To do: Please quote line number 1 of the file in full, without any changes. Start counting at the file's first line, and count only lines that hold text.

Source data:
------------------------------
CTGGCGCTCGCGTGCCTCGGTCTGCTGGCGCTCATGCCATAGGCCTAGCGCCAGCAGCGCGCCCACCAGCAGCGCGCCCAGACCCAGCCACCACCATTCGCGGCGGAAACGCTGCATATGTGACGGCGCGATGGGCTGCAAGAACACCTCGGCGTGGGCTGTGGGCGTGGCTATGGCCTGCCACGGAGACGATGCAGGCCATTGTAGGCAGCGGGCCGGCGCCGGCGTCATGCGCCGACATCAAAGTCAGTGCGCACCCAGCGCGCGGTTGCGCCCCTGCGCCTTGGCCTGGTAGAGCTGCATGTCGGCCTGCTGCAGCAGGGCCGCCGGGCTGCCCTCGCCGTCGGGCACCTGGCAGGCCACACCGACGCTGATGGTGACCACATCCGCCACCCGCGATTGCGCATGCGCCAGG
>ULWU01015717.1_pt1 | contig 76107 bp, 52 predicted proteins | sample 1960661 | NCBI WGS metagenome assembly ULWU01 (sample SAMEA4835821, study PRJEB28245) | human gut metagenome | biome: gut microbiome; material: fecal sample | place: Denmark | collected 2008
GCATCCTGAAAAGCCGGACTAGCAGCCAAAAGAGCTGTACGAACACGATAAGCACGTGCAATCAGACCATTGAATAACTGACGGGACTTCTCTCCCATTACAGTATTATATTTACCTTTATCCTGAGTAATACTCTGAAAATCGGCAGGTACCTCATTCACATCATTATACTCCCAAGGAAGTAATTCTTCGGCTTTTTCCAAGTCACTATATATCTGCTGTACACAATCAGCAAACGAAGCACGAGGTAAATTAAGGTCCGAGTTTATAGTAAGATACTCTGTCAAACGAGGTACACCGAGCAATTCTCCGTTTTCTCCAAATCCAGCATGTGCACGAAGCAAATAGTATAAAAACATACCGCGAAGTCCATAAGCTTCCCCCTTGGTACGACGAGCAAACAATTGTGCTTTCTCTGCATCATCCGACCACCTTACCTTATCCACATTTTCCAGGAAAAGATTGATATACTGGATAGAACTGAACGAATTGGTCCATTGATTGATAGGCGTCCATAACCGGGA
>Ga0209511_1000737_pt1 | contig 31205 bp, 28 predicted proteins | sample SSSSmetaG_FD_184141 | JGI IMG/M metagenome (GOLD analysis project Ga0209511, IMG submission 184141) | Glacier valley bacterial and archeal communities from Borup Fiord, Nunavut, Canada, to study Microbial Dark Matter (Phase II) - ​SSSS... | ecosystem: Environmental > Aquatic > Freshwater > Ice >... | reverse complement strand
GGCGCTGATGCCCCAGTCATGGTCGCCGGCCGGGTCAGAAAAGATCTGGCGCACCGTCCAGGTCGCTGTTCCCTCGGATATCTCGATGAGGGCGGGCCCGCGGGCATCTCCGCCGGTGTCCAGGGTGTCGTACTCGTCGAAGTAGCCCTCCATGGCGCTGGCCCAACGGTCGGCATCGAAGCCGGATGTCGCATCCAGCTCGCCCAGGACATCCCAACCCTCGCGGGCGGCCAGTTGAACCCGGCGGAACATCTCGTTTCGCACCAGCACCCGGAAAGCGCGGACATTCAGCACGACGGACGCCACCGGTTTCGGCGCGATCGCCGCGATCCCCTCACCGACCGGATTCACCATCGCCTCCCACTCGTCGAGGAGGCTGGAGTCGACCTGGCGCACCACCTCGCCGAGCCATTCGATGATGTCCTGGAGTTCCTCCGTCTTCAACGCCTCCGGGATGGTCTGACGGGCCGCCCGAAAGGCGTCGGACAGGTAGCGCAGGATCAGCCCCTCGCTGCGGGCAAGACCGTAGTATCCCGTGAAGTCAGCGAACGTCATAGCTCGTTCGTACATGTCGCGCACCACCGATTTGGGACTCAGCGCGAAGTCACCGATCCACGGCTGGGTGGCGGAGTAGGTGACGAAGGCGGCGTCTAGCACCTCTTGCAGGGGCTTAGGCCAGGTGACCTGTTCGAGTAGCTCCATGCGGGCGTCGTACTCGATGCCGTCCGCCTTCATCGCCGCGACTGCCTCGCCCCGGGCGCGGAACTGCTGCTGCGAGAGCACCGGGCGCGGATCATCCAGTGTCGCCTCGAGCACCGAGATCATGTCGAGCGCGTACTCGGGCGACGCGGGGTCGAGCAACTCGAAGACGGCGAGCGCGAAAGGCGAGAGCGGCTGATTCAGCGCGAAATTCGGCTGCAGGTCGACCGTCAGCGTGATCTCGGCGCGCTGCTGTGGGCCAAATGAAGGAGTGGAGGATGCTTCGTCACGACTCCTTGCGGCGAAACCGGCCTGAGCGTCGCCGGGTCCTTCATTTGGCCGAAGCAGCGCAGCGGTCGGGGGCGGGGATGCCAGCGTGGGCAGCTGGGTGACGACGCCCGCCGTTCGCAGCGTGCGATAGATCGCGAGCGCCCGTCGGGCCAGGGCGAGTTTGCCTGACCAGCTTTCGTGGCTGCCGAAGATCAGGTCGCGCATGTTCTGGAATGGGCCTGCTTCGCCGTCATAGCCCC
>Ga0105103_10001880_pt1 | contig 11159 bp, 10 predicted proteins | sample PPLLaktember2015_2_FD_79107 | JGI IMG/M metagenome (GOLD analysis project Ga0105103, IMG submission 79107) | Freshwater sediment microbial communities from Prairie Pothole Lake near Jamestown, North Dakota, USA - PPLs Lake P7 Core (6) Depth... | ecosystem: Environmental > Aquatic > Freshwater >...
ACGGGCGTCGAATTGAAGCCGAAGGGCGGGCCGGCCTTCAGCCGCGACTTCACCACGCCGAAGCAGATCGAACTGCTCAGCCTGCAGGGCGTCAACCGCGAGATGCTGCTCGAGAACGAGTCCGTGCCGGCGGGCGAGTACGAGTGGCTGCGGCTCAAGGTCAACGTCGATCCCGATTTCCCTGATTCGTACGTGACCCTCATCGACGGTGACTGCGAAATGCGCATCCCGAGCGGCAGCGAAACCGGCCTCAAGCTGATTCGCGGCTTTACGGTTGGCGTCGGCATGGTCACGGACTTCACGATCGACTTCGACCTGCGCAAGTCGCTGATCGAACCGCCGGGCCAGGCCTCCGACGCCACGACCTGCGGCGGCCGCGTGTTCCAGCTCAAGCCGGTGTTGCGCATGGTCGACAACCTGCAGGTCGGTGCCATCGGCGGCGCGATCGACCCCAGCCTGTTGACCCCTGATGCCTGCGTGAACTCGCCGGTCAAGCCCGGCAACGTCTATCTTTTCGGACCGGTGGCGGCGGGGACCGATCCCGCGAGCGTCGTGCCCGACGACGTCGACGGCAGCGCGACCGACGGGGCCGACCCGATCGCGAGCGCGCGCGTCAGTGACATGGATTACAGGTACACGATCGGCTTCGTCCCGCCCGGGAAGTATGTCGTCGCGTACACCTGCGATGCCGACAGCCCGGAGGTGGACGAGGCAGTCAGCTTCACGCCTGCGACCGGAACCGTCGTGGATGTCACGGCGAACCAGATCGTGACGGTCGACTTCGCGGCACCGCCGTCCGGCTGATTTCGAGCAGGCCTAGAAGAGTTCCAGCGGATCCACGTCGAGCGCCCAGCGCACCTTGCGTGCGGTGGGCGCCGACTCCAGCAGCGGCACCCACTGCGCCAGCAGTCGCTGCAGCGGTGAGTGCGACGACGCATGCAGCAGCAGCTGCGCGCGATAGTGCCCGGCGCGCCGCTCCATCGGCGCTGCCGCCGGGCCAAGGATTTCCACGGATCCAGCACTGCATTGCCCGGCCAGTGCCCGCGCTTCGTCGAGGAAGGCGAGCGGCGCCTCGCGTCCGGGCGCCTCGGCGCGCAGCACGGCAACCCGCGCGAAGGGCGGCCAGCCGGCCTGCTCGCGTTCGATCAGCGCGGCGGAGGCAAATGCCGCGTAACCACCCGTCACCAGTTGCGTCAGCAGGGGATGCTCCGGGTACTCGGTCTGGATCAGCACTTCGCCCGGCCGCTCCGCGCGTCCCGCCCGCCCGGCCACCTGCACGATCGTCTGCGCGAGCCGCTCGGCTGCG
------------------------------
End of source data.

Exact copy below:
CTGGCGCTCGCGTGCCTCGGTCTGCTGGCGCTCATGCCATAGGCCTAGCGCCAGCAGCGCGCCCACCAGCAGCGCGCCCAGACCCAGCCACCACCATTCGCGGCGGAAACGCTGCATATGTGACGGCGCGATGGGCTGCAAGAACACCTCGGCGTGGGCTGTGGGCGTGGCTATGGCCTGCCACGGAGACGATGCAGGCCATTGTAGGCAGCGGGCCGGCGCCGGCGTCATGCGCCGACATCAAAGTCAGTGCGCACCCAGCGCGCGGTTGCGCCCCTGCGCCTTGGCCTGGTAGAGCTGCATGTCGGCCTGCTGCAGCAGGGCCGCCGGGCTGCCCTCGCCGTCGGGCACCTGGCAGGCCACACCGACGCTGATGGTGACCACATCCGCCACCCGCGATTGCGCATGCGCCAGG